'Our autonomy is gone': Why more physicians are unionizing

Physicians are increasingly moving to unionize and seeking representation in decision-making. 

Matt Mazurek, MD, assistant clinical professor of anesthesiology at St. Raphael's Campus of Yale New Haven (Conn.) Hospital, joined Becker's to discuss the factors leading more physicians to unionize. 

Editor's note: This interview was edited lightly for brevity and clarity. 

Question: What are the factors that have led to a more recent increase in efforts to unionize by physicians?

Dr. Matt Mazurek: There are two major factors. First of all, I think that the work environment has deteriorated with regards to workload, administrative burden and resources to take care of patients. So I think that's one of the drivers. The other driver, too, is this downward drift in reimbursements from Medicare and the continued fight for private groups to renegotiate their contract rates with the commercial payers. Unionizing as private groups, of course, doesn't really make much sense, but now that physicians are part of larger systems, I think that's a key driver. Now that we're employees, our autonomy is gone, our ability to self direct is gone. So there's so much power and autonomy and independence that we once enjoyed, that is no longer there. So I think that that overall sentiment of feeling a little bit powerless has given rise to the idea that unionization is the only way for a voice to be heard.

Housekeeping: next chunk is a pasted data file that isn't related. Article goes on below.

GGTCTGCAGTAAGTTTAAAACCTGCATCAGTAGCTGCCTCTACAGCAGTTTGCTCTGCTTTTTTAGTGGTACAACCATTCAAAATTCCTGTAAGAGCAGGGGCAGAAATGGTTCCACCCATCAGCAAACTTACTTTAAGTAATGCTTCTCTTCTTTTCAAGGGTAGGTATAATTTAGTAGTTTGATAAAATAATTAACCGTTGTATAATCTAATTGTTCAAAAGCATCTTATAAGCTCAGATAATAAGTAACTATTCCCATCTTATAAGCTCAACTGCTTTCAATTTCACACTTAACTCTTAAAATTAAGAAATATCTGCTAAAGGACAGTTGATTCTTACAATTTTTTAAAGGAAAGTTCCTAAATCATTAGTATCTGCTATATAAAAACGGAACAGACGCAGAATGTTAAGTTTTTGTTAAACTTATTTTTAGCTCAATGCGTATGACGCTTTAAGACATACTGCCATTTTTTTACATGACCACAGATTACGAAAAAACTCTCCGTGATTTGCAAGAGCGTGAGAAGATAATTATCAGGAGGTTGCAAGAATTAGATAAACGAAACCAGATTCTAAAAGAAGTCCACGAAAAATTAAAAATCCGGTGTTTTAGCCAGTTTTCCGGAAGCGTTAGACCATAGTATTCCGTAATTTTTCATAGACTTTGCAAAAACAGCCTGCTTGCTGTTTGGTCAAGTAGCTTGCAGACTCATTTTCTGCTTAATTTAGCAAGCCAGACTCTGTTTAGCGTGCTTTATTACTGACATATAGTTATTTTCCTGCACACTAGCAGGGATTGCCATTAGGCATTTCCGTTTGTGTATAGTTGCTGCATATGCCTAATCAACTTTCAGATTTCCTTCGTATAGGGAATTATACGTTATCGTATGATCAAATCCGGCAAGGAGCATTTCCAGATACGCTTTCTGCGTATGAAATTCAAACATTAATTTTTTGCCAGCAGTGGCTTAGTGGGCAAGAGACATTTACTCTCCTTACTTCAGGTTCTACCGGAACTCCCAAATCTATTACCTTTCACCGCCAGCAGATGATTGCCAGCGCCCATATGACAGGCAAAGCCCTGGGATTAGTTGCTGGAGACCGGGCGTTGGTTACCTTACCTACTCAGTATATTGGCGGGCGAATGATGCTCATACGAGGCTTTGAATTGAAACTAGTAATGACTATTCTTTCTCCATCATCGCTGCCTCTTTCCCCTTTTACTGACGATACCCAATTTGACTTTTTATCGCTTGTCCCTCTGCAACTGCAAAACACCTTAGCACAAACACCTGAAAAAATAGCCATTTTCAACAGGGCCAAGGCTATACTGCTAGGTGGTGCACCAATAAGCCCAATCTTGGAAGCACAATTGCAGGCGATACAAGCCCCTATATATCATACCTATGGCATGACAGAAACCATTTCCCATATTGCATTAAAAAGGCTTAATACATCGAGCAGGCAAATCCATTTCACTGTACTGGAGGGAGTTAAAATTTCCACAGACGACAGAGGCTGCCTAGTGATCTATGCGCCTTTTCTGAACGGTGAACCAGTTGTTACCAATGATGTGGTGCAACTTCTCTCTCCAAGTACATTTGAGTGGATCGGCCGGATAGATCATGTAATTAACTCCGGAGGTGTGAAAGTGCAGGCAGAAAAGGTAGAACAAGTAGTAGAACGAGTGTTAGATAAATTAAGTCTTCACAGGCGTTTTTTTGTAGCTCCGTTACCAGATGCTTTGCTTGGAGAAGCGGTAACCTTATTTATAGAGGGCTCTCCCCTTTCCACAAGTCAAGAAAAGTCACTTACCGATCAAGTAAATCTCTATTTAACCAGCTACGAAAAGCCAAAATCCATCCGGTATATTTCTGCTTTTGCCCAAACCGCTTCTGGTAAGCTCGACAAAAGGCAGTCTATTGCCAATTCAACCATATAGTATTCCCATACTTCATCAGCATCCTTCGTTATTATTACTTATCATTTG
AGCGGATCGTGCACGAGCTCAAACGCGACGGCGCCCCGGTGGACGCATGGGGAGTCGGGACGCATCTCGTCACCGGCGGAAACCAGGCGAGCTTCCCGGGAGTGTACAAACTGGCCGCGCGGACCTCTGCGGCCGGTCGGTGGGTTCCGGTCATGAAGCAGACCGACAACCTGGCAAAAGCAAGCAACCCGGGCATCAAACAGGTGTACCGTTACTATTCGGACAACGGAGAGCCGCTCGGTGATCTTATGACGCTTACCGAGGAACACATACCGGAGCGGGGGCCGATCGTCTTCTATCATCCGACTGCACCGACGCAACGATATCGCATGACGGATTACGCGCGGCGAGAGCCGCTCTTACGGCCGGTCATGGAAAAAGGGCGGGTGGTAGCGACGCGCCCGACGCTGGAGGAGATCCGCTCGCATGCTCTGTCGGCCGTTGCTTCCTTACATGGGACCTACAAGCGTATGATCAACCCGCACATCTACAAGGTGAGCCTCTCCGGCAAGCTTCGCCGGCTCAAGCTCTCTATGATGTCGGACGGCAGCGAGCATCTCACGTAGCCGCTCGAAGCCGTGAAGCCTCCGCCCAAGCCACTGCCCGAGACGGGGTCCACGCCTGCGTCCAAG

Q: What issues do you think could be addressed through unions or that perhaps could not be addressed without that sort of collective bargaining power?

MM: I think productivity and work expectations, unions could assist with that. I think that's one of the reasons why residents have been pushing more for unions than attending physicians. The other thing, too, is that we used to be able to be patient advocates when we were in charge. If we lacked the resources to take care of a patient when we were in private practice, we could say if we don't get this equipment, we can't take care of the patients. If you're a surgeon or a specialist, you can just take your business elsewhere. If they didn't feel like they could provide the standard of care with the resources being provided, then they could move on.

Now, they can't do that. Now, they're stuck with things like noncompete clauses, which really have physicians with their backs against the wall. I also think that with the union, some of these noncompete clauses may even flat disappear. I think that there's a drive for us to regain some of the control that we once enjoyed, and I think a union is the best vehicle to do that. It's the only vehicle really left. I think unionization is also one of those last resorts, there are obviously bad aspects of being unionized, and they're well known and documented, but the benefits often far outweigh some of the risks and some of the negative attributes of being unionized.

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